If you’ve ever walked down Pollock road between class periods and looked at the faces around you, you’ve probably noticed that about half of them are framed by headphones. From what I can tell, listening to music is one of the most popular stress relief techniques among college kids. It’s pretty obvious that listening to your favorite artist does make you feel good, but what’s less apparent is why it feels so good.
Music has a unique connection with our emotion that exists in few other activities. This connection is backed by bounds of research. Evidence indicates that music around 60 beats per minute can cause the brain to synchronize with the beat, which in turn produces alpha brainwaves, the same waves which are present when we are relaxed and conscious. Researchers at Stanford University even claim that, “listening to music seems to be able to change brain functioning to the same extent as medication.”
The best type of music for stress reduction, however, might not be your favorite genre. The most effective stress-relieving music is slow, quiet classical music (sorry punk rock fans). Many people also find music mixed with nature sounds to be particularly soothing. More so than others, this type of music can have benefits our physiological functions, such as slowing the pulse and heart rate, lowering blood pressure, and decreasing levels of the stress hormone cortisol. Of course, all of these biological changes contribute to a reduction in stress. It’s important to note that these effects cannot be forced: if you don’t like this type of music, listening to it might irritate you, which adds to stress instead of reducing it. The key is that you must first enjoy the music being played before it can relax you.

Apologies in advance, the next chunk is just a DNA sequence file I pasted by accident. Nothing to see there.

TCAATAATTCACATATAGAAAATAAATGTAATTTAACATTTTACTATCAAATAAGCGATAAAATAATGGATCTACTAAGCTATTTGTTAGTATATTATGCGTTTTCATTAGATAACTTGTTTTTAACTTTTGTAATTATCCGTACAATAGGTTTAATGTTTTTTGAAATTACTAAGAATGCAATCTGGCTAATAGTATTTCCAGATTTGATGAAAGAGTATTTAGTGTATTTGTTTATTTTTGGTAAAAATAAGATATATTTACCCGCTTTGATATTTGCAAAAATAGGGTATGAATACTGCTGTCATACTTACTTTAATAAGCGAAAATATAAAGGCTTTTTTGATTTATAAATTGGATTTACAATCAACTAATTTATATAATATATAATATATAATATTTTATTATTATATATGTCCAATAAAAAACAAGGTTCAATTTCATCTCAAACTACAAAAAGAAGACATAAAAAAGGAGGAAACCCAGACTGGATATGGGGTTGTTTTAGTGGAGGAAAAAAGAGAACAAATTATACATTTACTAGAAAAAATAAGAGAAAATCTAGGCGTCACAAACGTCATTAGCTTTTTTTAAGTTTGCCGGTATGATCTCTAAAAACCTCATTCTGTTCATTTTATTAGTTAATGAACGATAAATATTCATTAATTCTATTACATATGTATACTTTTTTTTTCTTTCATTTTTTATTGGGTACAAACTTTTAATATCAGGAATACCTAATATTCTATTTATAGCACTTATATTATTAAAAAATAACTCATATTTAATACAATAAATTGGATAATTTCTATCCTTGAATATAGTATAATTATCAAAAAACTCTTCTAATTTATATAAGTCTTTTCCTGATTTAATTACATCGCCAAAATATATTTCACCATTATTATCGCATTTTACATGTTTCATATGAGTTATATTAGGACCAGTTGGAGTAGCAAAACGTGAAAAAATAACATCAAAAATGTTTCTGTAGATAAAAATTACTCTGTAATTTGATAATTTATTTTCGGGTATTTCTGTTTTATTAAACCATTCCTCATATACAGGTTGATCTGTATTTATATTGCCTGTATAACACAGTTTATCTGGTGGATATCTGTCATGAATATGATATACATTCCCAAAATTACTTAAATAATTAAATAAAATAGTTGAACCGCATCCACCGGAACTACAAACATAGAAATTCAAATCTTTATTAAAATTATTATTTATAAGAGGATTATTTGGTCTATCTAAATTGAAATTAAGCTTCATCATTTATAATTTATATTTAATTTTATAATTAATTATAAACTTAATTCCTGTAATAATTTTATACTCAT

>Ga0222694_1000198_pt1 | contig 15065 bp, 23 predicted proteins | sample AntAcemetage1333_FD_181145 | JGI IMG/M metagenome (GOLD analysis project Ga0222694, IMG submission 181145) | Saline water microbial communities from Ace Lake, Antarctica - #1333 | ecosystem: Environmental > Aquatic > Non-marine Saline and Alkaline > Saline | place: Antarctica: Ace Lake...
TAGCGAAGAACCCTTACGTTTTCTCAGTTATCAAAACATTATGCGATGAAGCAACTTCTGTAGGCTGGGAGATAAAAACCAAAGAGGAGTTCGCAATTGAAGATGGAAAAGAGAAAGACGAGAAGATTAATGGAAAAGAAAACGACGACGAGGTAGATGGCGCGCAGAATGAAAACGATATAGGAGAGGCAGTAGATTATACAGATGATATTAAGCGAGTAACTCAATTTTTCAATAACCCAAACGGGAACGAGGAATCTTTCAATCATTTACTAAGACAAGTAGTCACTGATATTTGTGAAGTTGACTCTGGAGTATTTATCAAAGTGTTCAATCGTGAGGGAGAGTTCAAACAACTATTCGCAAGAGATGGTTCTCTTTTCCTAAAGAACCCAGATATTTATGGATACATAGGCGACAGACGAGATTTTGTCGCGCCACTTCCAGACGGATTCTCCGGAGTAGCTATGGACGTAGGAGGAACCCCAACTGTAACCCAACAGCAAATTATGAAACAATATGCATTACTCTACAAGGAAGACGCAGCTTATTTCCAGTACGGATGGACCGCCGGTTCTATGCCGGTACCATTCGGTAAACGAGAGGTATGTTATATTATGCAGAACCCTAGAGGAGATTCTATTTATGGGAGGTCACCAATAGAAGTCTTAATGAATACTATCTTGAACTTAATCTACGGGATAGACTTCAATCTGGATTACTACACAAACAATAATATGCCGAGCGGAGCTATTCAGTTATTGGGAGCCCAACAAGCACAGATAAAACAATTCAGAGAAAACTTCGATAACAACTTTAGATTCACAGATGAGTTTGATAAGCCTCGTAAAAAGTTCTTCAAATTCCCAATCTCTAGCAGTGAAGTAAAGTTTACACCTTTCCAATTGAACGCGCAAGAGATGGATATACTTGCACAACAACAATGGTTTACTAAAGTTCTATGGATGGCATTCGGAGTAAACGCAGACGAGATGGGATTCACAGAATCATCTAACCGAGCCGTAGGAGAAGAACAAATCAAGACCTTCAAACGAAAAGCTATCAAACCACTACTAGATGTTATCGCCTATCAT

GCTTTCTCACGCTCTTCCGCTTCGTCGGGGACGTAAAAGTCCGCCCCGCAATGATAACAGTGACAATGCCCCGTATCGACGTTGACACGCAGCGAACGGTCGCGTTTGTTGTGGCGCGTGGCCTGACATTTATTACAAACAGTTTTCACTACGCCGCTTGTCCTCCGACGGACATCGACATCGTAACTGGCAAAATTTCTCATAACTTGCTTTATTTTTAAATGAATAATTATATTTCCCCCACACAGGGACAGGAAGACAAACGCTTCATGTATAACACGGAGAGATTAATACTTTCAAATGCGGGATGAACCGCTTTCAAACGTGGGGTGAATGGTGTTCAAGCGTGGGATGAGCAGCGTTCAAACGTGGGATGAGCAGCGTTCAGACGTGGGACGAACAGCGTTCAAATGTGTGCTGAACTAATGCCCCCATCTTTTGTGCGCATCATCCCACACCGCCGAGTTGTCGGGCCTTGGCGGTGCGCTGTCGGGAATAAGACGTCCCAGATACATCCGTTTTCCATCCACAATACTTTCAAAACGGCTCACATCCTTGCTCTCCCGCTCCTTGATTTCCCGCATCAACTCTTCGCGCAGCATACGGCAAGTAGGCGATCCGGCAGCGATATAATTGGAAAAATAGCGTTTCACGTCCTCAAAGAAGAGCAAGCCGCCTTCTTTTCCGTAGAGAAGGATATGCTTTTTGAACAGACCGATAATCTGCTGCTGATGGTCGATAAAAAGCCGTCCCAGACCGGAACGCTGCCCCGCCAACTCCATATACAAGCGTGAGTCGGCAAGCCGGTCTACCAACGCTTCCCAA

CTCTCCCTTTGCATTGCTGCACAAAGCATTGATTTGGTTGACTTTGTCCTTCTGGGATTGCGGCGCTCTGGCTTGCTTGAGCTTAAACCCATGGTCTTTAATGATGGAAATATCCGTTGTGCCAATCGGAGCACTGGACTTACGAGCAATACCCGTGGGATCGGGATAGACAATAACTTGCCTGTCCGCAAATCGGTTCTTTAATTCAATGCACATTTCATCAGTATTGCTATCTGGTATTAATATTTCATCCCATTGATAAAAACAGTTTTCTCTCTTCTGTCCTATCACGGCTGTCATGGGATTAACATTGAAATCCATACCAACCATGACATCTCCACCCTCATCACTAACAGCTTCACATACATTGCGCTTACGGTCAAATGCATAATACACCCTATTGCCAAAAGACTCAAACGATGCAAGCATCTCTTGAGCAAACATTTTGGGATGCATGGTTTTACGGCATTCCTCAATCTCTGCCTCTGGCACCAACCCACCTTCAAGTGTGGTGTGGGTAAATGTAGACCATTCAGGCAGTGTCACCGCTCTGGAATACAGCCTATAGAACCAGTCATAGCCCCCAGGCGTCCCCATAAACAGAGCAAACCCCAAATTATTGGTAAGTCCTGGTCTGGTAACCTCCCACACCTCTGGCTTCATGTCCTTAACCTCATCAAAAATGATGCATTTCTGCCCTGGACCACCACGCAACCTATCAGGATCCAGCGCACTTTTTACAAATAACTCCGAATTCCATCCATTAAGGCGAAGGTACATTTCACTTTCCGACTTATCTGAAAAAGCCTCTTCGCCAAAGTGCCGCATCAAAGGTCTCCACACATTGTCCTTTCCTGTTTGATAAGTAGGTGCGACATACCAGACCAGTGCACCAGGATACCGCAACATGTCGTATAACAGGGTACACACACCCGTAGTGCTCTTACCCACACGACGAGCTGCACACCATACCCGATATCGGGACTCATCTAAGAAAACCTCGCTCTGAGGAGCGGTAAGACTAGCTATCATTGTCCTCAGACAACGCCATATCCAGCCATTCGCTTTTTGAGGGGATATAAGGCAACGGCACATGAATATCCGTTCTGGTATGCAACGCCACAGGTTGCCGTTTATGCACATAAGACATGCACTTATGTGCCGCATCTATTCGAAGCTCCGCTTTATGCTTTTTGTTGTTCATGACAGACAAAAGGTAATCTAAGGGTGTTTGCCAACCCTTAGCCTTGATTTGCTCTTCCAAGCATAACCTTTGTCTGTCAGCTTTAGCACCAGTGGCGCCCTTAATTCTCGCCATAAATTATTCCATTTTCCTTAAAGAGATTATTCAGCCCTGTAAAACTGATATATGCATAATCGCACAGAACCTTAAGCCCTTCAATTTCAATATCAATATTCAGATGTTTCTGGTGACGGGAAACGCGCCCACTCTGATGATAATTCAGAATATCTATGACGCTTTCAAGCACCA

In one particularly interesting study, college students gave an oral presentation with either Pachaelbel’s Canon or no music in the background. Scientists found that this soothing tune helped reduce anxiety, heart rate, and blood pressure in participants who presented with the tunes. The students in the music condition reported feeling overall more comfortable and focused during their presentation than did the control group.
I know that for me, when I’m very busy and stressed, I have a tendency to avoid listening to music because I consider it another distraction from my work, a waste of my rather limited time. It’s important to realize, however, that by relieving stress, music increases productivity. Hence, as long as you select the right type of music for you, there’s actually opportunity for gain here.
There are many ways to incorporate music into a busy schedule. If you spend a lot of time in the car, CDs are a good way to make sure you’re exposing yourself to the most relaxing type of music. Another way to get more music in your day is a shower radio. If nothing else, with the college freshman communal bathroom system, you can at least mooch off your neighbors! Finally- join the crowd here at Penn State! Pop in your headphones between classes. This might be an especially stressful part of your day, as the figurative workload piles higher and higher in your head.
If you’re having trouble finding songs that relax you, try listening to a few of these songs to find your fit (disclaimer: these aren’t songs you’ll see on iTunes top 50 this week) :